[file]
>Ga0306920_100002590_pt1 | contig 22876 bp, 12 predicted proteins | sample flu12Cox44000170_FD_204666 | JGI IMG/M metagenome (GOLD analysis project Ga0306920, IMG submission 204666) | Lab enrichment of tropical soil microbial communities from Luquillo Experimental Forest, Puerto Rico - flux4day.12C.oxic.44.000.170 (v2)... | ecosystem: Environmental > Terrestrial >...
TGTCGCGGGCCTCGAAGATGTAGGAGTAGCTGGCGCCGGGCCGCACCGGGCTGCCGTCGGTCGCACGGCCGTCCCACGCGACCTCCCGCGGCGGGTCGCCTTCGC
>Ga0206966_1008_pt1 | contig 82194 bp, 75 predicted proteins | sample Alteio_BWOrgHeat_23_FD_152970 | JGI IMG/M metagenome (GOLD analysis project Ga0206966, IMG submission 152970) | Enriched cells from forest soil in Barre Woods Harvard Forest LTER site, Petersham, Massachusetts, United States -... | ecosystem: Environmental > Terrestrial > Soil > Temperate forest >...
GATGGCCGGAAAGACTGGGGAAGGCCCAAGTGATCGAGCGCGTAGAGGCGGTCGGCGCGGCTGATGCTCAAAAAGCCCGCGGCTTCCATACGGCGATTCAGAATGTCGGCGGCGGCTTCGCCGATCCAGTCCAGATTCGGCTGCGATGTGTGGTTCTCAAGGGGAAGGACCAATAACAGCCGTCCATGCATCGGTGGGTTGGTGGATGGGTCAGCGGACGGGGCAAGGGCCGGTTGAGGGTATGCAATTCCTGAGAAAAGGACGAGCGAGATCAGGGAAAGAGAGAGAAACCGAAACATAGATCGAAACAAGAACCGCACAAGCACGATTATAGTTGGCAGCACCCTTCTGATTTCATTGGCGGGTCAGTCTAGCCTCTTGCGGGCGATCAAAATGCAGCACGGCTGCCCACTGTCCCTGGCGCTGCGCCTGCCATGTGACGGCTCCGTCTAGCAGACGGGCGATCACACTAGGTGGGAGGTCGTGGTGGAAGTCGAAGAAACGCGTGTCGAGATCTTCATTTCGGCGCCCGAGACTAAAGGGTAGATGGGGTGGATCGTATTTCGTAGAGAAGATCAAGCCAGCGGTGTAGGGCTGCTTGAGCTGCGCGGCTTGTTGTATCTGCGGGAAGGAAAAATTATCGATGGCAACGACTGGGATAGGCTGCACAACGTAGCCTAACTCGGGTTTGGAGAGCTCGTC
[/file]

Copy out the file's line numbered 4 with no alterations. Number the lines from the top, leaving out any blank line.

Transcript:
GATGGCCGGAAAGACTGGGGAAGGCCCAAGTGATCGAGCGCGTAGAGGCGGTCGGCGCGGCTGATGCTCAAAAAGCCCGCGGCTTCCATACGGCGATTCAGAATGTCGGCGGCGGCTTCGCCGATCCAGTCCAGATTCGGCTGCGATGTGTGGTTCTCAAGGGGAAGGACCAATAACAGCCGTCCATGCATCGGTGGGTTGGTGGATGGGTCAGCGGACGGGGCAAGGGCCGGTTGAGGGTATGCAATTCCTGAGAAAAGGACGAGCGAGATCAGGGAAAGAGAGAGAAACCGAAACATAGATCGAAACAAGAACCGCACAAGCACGATTATAGTTGGCAGCACCCTTCTGATTTCATTGGCGGGTCAGTCTAGCCTCTTGCGGGCGATCAAAATGCAGCACGGCTGCCCACTGTCCCTGGCGCTGCGCCTGCCATGTGACGGCTCCGTCTAGCAGACGGGCGATCACACTAGGTGGGAGGTCGTGGTGGAAGTCGAAGAAACGCGTGTCGAGATCTTCATTTCGGCGCCCGAGACTAAAGGGTAGATGGGGTGGATCGTATTTCGTAGAGAAGATCAAGCCAGCGGTGTAGGGCTGCTTGAGCTGCGCGGCTTGTTGTATCTGCGGGAAGGAAAAATTATCGATGGCAACGACTGGGATAGGCTGCACAACGTAGCCTAACTCGGGTTTGGAGAGCTCGTC